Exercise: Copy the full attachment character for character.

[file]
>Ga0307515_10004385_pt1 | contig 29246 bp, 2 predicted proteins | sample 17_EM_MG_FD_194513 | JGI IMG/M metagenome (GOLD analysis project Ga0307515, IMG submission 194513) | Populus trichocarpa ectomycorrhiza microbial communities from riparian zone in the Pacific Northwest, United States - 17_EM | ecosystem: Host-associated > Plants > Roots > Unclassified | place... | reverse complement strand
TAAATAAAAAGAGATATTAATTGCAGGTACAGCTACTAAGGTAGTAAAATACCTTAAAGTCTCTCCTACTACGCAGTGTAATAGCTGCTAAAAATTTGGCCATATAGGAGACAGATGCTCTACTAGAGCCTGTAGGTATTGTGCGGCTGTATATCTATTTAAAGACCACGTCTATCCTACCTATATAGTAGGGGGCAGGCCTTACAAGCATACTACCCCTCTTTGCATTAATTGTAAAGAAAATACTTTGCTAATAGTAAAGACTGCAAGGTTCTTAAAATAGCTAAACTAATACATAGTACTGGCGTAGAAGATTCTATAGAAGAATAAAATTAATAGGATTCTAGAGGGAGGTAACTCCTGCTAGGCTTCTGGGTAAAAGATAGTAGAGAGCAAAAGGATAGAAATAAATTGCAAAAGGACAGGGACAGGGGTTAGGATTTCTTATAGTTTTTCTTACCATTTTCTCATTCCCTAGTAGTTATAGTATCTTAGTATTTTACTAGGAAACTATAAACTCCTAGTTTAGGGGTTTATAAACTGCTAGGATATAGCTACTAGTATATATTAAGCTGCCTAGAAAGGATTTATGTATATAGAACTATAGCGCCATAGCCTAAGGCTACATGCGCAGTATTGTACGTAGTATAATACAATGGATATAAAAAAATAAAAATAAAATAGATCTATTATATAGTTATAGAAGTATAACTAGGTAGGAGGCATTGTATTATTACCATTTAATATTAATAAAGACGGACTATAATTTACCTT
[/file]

>Ga0307515_10004385_pt1 | contig 29246 bp, 2 predicted proteins | sample 17_EM_MG_FD_194513 | JGI IMG/M metagenome (GOLD analysis project Ga0307515, IMG submission 194513) | Populus trichocarpa ectomycorrhiza microbial communities from riparian zone in the Pacific Northwest, United States - 17_EM | ecosystem: Host-associated > Plants > Roots > Unclassified | place... | reverse complement strand
TAAATAAAAAGAGATATTAATTGCAGGTACAGCTACTAAGGTAGTAAAATACCTTAAAGTCTCTCCTACTACGCAGTGTAATAGCTGCTAAAAATTTGGCCATATAGGAGACAGATGCTCTACTAGAGCCTGTAGGTATTGTGCGGCTGTATATCTATTTAAAGACCACGTCTATCCTACCTATATAGTAGGGGGCAGGCCTTACAAGCATACTACCCCTCTTTGCATTAATTGTAAAGAAAATACTTTGCTAATAGTAAAGACTGCAAGGTTCTTAAAATAGCTAAACTAATACATAGTACTGGCGTAGAAGATTCTATAGAAGAATAAAATTAATAGGATTCTAGAGGGAGGTAACTCCTGCTAGGCTTCTGGGTAAAAGATAGTAGAGAGCAAAAGGATAGAAATAAATTGCAAAAGGACAGGGACAGGGGTTAGGATTTCTTATAGTTTTTCTTACCATTTTCTCATTCCCTAGTAGTTATAGTATCTTAGTATTTTACTAGGAAACTATAAACTCCTAGTTTAGGGGTTTATAAACTGCTAGGATATAGCTACTAGTATATATTAAGCTGCCTAGAAAGGATTTATGTATATAGAACTATAGCGCCATAGCCTAAGGCTACATGCGCAGTATTGTACGTAGTATAATACAATGGATATAAAAAAATAAAAATAAAATAGATCTATTATATAGTTATAGAAGTATAACTAGGTAGGAGGCATTGTATTATTACCATTTAATATTAATAAAGACGGACTATAATTTACCTT